“I’m Jay-Z on a bad day, Shakespeare on my worst days,” Little Simz raps on ‘Offence’, the opener of her third album ‘GREY Area’. It’s a killer line and one of many assertions spat out by the 25-year-old London artist across her most astonishing record to date.
‘GREY Area’ hears Simbi Ajikawo at the peak of her powers. She narrates vividly the complexities of mid-twenties adulthood atop a kinetic bedrock of whipsmart beats, bloated basslines and riffs that scuff the edges of funk. “I’m Picasso with the pen,” she blurts elsewhere on ‘Offence’. That natural poetic talent wasn’t amiss on previous records ‘A Curious Tale of Trials + Persons’ and ‘Stillness in Wonderland’ but on ‘GREY Area’ Simz’s strokes are bolder and sharper. They’re more expressive, too; the record pairing meatier hooks with freeflowing diary entries. Take ‘Therapy’, a brooding hip-hop ditty where Simz imagines herself sitting a counsellor’s couch. The seemingly exponential growth in contemporary conversation about seeking therapy is upturned. Simz is certain “There’s nothin’ you can tell me that will help me”.
Mental health is just one topic that cements ‘GREY Area’ as a profoundly modern-day record. The album is preoccupied by the macro troubles of the world but is refracted through the micro lens of one young Londoner. On ‘Boss’ Simz sticks two fingers up at gender constructs (“I’m a boss in a f**king dress”) while ‘Offence’ hears her redress the balance of a male-dominated music industry. ‘101 FM’ serves the current wave for late ‘90s/early ‘00s nostalgia with 8-Bit pentatonic synths and memories of “Playing PS2/Crash Bandicoot/Mortal Kombat” after musing on race and imprisonment (“Just another black boy in the system doing time in bin”).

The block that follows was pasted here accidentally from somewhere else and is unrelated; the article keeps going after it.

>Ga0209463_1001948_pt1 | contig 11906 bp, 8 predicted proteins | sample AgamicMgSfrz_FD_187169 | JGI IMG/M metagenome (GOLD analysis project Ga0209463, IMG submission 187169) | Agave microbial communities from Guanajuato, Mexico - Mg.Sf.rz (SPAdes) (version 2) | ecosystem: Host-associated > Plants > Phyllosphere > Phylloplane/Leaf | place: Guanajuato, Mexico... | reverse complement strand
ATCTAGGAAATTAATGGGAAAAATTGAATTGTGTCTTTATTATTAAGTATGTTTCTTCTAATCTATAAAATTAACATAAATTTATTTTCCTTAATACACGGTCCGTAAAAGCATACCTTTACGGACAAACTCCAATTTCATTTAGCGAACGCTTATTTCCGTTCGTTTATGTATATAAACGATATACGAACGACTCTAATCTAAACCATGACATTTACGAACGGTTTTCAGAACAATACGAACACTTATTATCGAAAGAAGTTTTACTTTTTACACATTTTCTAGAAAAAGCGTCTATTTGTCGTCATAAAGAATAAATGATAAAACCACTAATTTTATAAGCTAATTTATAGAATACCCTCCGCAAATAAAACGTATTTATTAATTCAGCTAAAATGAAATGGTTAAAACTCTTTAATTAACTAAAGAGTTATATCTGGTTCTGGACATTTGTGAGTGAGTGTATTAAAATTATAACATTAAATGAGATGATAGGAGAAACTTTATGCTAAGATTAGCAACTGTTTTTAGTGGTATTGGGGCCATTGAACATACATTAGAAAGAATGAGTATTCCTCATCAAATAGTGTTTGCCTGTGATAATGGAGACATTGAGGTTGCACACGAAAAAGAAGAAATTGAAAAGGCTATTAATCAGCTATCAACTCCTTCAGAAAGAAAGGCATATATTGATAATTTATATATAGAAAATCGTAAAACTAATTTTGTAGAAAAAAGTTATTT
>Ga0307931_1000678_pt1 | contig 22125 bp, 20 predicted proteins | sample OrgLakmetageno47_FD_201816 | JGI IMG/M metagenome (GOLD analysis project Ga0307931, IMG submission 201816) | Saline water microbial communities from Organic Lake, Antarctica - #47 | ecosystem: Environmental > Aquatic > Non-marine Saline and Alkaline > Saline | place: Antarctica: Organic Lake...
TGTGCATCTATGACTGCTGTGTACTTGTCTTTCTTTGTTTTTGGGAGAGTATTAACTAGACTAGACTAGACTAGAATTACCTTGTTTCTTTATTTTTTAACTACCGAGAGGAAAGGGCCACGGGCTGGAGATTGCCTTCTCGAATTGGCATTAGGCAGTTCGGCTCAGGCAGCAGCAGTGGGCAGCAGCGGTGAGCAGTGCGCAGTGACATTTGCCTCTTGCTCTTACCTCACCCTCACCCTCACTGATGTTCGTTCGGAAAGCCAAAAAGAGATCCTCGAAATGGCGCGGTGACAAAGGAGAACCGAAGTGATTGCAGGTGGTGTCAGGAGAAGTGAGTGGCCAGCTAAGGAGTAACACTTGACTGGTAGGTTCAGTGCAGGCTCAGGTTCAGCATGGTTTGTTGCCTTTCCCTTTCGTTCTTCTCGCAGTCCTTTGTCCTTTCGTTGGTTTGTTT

Knife crime comes into focus on ‘Wounds’ with Simz referencing her friend who was stabbed to death this year in Shepherd’s Bush (“But we all know how the story ends tonight/He won’t make it back to ends tonight”). ‘Pressure’ details the West’s infatuation with state intervention (“I don’t wanna see no violent troops / Puttin’ out fires that haven’t even been started”) while louche, lounge jam ‘Selfish’ promotes self-care (“My best friend is I”).
‘GREY Area’ invites you to sit in the front seat with a woman navigating life’s twists and turns. Simz might not have everything figured out just yet but that’s OK; ‘GREY Area’ is a triumph in articulating the journey.
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